Honey flakes for exporters
A cheap euro is music to the ears of exporters who have the majority of their customers outside the euro zone. This is the case of many German companies in the automotive sector and, above all, in capital goods. But also from many French, Italian or Irish firms that are now facing the opportunity to capitalize on this tailwind. On the other hand, the Eastern European countries and Portugal will be the least able to take advantage of the situation, due to the high percentage of sales to other neighbors of the eurozone and the relatively low weight from abroad.
Spain is in an intermediate position: slightly more than half of the exports have a final destination in another country in the eurozone. The latest data, however, seems to point in that direction: sales of goods to non-euro countries have grown in recent months at a notably faster rate than intra-euro areas, a dynamic in which the cheap euro may already be helping . Three-quarters of the same can be said of the tourism sector: despite the fact that so far this year more than half of the visitors who choose Spain come from other countries of the euro area, the weakness of the single currency makes this more attractive destination among British tourists —before the pandemic the United Kingdom was the first emitter—, Americans, Russians or Swedes, among others.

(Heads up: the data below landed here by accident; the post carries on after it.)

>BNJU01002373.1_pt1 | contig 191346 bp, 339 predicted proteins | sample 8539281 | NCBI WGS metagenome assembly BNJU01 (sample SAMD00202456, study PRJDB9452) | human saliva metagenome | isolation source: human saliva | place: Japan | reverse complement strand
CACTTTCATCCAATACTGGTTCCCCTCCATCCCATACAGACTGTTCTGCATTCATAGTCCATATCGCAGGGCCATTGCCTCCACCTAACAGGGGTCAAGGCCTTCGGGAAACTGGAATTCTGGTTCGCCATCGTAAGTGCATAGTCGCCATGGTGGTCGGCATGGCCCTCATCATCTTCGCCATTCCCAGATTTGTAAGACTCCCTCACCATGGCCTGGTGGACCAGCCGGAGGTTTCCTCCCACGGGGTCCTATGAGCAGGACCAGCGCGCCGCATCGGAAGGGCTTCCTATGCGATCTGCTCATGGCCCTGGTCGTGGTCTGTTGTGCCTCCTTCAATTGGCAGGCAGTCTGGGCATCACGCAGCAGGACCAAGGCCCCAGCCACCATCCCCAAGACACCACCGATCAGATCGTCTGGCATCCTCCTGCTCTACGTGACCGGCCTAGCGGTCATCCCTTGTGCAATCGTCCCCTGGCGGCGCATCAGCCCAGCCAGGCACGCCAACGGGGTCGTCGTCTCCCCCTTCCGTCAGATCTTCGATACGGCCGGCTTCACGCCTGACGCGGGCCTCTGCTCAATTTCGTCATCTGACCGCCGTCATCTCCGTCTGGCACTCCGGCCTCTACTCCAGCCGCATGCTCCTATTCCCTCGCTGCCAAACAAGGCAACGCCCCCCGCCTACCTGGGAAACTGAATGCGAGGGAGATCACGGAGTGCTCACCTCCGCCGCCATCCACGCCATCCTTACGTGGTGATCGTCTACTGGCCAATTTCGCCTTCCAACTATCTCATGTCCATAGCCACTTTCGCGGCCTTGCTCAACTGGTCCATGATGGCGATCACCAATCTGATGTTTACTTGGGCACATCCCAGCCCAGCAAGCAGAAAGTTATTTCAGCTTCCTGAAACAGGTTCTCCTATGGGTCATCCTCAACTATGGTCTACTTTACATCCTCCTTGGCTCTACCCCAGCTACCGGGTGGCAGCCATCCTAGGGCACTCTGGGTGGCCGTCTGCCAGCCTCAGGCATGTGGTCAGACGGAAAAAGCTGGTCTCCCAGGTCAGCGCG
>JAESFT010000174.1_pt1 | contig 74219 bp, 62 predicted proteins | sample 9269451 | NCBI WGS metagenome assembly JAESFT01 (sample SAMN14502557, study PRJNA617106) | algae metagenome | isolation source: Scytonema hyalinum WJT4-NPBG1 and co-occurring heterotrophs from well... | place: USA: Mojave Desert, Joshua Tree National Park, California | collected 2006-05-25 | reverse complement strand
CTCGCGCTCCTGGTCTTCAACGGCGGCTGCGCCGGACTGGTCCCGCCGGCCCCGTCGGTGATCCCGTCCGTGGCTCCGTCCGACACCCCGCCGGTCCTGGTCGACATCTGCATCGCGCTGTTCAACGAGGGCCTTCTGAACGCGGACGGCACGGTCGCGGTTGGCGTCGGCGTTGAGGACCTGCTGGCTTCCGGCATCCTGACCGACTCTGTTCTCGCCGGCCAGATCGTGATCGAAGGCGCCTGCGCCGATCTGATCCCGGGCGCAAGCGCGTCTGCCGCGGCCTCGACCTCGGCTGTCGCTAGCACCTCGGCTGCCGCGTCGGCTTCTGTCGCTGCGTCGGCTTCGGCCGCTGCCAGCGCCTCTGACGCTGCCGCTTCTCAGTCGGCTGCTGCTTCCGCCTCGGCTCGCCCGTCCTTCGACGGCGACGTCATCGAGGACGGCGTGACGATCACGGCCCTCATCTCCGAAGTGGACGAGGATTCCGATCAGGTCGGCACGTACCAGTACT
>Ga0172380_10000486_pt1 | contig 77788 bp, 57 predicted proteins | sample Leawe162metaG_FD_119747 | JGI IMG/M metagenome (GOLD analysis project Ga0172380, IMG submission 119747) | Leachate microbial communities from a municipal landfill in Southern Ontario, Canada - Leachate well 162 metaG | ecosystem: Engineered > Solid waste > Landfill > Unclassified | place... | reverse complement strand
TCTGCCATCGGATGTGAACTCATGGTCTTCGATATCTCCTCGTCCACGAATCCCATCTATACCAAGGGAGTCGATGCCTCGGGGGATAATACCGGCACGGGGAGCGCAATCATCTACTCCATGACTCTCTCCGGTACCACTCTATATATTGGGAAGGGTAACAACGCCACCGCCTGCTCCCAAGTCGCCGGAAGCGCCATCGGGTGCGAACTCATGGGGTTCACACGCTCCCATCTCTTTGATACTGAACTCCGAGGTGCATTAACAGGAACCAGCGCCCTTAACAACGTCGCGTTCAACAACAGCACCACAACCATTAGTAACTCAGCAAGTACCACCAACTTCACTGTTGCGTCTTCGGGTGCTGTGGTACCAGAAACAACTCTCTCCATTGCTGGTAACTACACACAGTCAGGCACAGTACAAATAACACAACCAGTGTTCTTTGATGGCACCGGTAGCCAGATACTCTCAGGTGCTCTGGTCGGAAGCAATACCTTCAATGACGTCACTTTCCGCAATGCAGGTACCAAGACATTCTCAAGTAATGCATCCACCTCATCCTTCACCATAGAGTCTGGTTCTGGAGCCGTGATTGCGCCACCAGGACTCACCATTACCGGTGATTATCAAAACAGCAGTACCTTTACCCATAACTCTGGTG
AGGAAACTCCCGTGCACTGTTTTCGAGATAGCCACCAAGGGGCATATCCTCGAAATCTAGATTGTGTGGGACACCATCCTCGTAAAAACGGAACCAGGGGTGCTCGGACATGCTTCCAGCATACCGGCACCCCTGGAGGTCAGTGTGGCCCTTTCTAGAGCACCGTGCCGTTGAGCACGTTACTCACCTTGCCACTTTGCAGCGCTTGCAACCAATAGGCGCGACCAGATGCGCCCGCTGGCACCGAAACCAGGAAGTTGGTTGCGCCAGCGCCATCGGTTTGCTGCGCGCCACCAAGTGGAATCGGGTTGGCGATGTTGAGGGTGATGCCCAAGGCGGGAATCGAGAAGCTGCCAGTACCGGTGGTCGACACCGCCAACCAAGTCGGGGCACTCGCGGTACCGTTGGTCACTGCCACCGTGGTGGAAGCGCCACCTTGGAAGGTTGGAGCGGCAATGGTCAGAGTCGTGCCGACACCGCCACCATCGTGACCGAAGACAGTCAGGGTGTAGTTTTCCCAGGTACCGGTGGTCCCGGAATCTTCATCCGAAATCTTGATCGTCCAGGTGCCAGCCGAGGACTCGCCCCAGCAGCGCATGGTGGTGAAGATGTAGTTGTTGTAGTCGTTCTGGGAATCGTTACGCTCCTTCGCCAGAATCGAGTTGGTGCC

Much worse is the news on the energy flank, where, in addition, it rains in the wet: fuel purchase contracts are usually referenced in dollars, and any increase makes their final cost more expensive. And given that practically all the countries of the eurozone depend on hydrocarbon imports, their trade balances suffer from the rise of the dollar. Here, the depreciation of the euro against the dollar could not come at a worse time: in the midst of the price crisis and with oil and, above all, gas soaring. An additional factor of pressure in an already unfavorable situation.